Even before Carlos knew of a film project concerning A Clockwork Orange, the composer had begun work on a composition (Timesteps) based on the book. It's the best piece of music in the score (and one of the most famed in the early history of electronic music), fitting in well next to late-'60s minimalist works by Terry Riley as well as the emerging Tangerine Dream (pre-Phaedra). Carlos also pioneered the effect of synthesized vocals (known as a vocoder), and their eerie nature perfectly complemented scenes from the film. Much of the rest of A Clockwork Orange is filled with rather cloying synthesizer versions of familiar classical pieces (from Beethoven's Ninth Symphony, Purcell's Music for the Funeral of Queen Mary, Rossini's The Thieving Magpie) similar to Carlos' previous Switched-On Bach recordings. Still, it's worthwhile if only for Timesteps. A Clockwork Orange was originally released as a Warner Bros. soundtrack, containing only film cuts (which edited Timesteps down from 13 minutes to only four). Though Carlos released another version with more music, that issue was superseded in 1998 by the release of A Clockwork Orange: Complete Original Score by East Side Digital in the label's comprehensive reissue program.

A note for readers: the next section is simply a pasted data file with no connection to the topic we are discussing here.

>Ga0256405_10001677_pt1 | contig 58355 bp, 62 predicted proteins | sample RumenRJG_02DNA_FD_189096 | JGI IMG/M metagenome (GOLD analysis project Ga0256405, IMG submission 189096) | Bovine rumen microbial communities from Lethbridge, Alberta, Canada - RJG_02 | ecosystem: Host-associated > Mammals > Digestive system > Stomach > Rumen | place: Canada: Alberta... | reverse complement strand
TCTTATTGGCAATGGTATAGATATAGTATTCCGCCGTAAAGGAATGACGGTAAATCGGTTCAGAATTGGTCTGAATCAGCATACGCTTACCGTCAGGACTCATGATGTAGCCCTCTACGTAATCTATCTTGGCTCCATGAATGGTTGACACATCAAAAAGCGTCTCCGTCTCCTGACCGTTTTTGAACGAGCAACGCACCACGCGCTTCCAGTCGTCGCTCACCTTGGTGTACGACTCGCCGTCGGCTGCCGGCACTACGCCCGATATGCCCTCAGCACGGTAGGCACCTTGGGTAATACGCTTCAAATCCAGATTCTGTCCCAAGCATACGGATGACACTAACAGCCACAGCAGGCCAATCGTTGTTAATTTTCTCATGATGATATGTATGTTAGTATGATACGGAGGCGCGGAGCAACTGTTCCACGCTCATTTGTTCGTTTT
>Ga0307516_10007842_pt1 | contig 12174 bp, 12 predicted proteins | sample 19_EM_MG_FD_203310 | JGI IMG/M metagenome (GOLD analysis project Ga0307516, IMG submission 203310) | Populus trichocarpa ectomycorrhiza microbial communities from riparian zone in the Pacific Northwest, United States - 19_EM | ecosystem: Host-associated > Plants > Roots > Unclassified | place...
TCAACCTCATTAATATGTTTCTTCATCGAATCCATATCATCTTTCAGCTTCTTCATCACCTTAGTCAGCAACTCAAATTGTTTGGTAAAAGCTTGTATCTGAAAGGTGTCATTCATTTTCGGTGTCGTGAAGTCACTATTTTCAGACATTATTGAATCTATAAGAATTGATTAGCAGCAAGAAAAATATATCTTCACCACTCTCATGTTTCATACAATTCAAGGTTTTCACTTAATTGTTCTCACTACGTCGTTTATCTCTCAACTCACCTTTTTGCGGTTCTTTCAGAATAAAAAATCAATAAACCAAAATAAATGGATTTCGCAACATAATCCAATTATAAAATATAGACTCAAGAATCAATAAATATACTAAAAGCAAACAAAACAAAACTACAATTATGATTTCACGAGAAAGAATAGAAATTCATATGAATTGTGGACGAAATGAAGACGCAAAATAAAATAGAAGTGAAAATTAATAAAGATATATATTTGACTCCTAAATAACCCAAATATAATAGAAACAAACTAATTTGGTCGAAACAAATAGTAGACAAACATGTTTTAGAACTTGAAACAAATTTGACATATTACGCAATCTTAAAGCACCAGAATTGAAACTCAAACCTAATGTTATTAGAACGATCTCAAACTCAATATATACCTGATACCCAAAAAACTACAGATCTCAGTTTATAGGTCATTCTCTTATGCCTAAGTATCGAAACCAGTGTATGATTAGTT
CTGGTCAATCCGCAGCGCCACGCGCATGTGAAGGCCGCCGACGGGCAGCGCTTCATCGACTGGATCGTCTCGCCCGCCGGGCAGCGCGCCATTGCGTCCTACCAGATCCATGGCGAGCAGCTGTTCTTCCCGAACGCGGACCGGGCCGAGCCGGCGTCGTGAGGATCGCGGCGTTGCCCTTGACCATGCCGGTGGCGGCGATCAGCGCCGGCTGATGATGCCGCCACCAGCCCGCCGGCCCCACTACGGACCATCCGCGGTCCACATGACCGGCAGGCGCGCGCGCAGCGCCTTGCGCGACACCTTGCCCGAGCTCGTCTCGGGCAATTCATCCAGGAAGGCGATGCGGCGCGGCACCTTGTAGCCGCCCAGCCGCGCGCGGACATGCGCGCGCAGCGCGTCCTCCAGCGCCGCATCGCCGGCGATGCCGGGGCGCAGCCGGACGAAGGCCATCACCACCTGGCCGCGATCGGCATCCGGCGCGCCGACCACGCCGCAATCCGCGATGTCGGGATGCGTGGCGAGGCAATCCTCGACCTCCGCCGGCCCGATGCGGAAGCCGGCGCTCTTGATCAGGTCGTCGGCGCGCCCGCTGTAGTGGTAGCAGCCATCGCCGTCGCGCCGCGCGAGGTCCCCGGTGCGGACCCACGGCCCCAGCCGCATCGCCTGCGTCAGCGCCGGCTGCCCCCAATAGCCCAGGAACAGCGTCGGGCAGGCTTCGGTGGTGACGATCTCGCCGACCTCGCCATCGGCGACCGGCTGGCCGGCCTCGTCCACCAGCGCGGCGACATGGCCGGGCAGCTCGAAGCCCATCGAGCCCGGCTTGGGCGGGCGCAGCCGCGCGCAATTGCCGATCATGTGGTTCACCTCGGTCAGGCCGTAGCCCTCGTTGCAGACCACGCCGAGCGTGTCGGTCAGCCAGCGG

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AllMusic Review by John Bush
|A Clockwork Orange, film score|